From Lushoto we catch a noon bus up the mountain, squeezing into the back with our rucksacks. The bus winds its way on a narrow road through pine forests, and the tarmac soon turns to dirt track as it passes through villages. There are markets out the windows where people are selling vegetables and goats and cows. A little girl next to Moz is sick into a plastic bag, her mum stoney faced in the seat infront. On the backseat we bump around for three hours and watch as the bus begins to empty. Finally we’re dropped off on a bend in the road; the bus will carry on to the village of Mtae and we have 3km to walk to our destination: the village of Mambo. We fall in step with two men who were with us on the bus and muddle through a conversation with them in Swahili.
Reaching the village, the two men wave goodbye and we carry on passing houses and climbing upwards. Little children wave and laugh at us, and some follow asking for money. We reach a bare football pitch where a big group of kids are playing and on the far side we can see the edge of a cliff and the land dropping away for many hundreds of feet. A steep climb and we reached Mambo Viewpoint, our home for the next couple of nights. The lovely Claire and Richard, who we meet in Uganda, had recommended that we come here and we’d decided that it would be the place where we would celebrate our first wedding anniversary.
Mambo is a tiny and remote village where, ten years ago, Dutch couple Herman and Marianne moved, bought a plot of land on top of a high outcrop of rock and built a lodge. It’s not only a place to stay but supports lots of projects in the village such as training health workers, providing modern maternity services and education.
We were shown to our safari tent which had a Narnia-like feel to it: inside was a big bed and an open air shower and bathroom at the back. We sat on the terrace at the front and looked out at the amazing view: it was early evening, a hazy gold falling over the mountains, and the dappled light of cloud shadows on the plains far below. Across the valley we could see the village of Mtae, built precariously along a narrow spine of land. Clouds began to rise, shrouding the mountains, the forest, the rocks and crags.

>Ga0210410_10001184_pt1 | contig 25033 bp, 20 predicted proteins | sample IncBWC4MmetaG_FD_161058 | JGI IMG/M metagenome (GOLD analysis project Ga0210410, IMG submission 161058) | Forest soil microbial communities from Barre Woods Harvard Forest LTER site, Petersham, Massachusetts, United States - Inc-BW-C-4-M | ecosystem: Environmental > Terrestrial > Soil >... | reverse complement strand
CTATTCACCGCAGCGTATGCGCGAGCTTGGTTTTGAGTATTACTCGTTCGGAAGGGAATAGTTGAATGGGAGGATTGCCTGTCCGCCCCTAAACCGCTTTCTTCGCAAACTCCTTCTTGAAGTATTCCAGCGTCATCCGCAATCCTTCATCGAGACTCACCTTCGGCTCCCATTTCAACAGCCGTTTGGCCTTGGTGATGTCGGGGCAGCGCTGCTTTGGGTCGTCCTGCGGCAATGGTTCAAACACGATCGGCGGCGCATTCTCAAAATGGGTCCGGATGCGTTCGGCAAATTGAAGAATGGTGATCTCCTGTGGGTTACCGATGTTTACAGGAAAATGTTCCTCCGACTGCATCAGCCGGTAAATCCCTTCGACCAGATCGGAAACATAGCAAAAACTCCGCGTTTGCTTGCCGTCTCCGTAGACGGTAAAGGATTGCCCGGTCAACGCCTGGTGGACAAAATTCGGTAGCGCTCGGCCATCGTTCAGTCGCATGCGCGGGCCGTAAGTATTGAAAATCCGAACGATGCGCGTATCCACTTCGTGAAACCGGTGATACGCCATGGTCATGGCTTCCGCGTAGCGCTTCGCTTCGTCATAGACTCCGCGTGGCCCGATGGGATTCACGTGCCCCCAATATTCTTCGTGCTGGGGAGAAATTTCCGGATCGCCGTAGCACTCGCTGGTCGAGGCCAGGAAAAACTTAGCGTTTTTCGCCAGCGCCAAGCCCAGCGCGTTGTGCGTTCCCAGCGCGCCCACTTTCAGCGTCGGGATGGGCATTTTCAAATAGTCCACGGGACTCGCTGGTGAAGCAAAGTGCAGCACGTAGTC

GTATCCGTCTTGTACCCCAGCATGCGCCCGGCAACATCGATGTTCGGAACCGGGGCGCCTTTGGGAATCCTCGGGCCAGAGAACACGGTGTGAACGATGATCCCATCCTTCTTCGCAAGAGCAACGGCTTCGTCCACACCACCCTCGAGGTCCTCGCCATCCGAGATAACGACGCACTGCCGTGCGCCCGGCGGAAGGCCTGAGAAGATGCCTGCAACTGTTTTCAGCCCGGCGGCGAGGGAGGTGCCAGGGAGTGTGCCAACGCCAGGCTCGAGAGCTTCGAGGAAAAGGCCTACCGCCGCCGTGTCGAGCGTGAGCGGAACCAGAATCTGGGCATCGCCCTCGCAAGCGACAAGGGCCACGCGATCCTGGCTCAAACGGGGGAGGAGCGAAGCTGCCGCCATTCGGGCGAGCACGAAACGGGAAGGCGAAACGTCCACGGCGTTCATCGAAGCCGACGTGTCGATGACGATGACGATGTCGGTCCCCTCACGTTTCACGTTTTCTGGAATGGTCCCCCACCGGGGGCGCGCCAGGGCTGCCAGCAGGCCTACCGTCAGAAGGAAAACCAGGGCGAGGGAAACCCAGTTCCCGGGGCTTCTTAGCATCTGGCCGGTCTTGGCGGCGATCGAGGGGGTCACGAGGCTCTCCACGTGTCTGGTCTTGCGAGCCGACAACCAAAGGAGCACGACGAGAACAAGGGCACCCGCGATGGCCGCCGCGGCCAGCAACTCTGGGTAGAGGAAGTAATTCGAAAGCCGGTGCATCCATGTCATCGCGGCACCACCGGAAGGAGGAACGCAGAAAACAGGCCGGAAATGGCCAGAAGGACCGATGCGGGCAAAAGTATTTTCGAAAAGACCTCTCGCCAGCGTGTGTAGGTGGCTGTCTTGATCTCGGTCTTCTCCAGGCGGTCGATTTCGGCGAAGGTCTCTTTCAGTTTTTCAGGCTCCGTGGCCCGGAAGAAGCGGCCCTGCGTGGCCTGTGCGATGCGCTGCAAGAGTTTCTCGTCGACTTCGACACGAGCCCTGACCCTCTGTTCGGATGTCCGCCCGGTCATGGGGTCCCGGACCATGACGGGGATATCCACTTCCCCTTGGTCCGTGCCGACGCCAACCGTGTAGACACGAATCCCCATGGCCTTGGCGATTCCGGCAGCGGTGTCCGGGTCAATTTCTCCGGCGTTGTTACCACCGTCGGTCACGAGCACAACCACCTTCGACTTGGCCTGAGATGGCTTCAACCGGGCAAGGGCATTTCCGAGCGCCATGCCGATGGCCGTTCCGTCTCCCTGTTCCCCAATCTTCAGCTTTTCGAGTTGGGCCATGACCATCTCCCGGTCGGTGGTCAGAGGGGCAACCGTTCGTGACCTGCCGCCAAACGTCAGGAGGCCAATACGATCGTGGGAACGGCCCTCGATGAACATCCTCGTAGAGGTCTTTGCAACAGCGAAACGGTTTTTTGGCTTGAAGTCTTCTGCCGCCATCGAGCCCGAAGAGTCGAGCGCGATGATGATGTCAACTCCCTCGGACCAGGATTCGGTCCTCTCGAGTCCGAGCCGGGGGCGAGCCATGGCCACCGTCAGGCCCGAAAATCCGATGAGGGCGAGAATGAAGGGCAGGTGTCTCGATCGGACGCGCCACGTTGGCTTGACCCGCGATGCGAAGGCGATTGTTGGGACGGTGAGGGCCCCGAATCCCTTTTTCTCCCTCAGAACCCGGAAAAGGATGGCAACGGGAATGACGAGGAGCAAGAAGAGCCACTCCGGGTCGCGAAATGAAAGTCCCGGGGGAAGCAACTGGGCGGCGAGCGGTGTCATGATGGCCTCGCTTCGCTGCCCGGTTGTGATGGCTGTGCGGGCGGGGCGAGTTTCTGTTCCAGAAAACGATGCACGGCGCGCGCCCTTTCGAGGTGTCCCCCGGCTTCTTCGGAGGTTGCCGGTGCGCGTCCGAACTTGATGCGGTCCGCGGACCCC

That night we went down to the dining room where places were set around a big table. The other people staying were Danish, Swedish and Norwegian interns working in the embassies in Dar, a couple and two international development Brits – everyone was really lovely and it was fun to chat and eat with others.
The next morning was our anniversary – 1 year married! We headed out with guide Joseph and Kim and Weri, the two lodge dogs. Our big walk was to take us through the nearby forest and we set off through Mambo village, Joseph telling us about the local area. Most people here live on less than $1 a day, making their living from cash crops like maize. We waved at the little kids who ran up and shook our hands then we began to climb upwards to a phone mast and a couple of buildings. This was Sunga pottery, an enterprise run by a group of women who we found, along with their children, pounding clay and making pots. There was a baby crying sat on the floor ignored by its mother who was working and I worried a bit about it until one of its siblings came along and picked it up. While Jospeh was telling us about the pottery, the women had brought out their wares and started laying them out on the floor; I’ve never seen so many pots in my life. They were all £1 each, too cheap for such beautiful pieces and we bought some mugs and a plate; half the money would go direct to the maker and the other half would be shared amongst the co-operative.
We left the village and continued towards the forest walking through a pine plantation that smelt dusky and sweet and reminded me of Scotland. A little girl was high up a tree, quite alone, hacking at a branch with a machete for firewood and Jospeh called to her asking if she was stealing. No, she calls back, her father knows the owner and Joseph makes a loud sound of disbelief. Meanwhile we were worrying that she didn’t fall.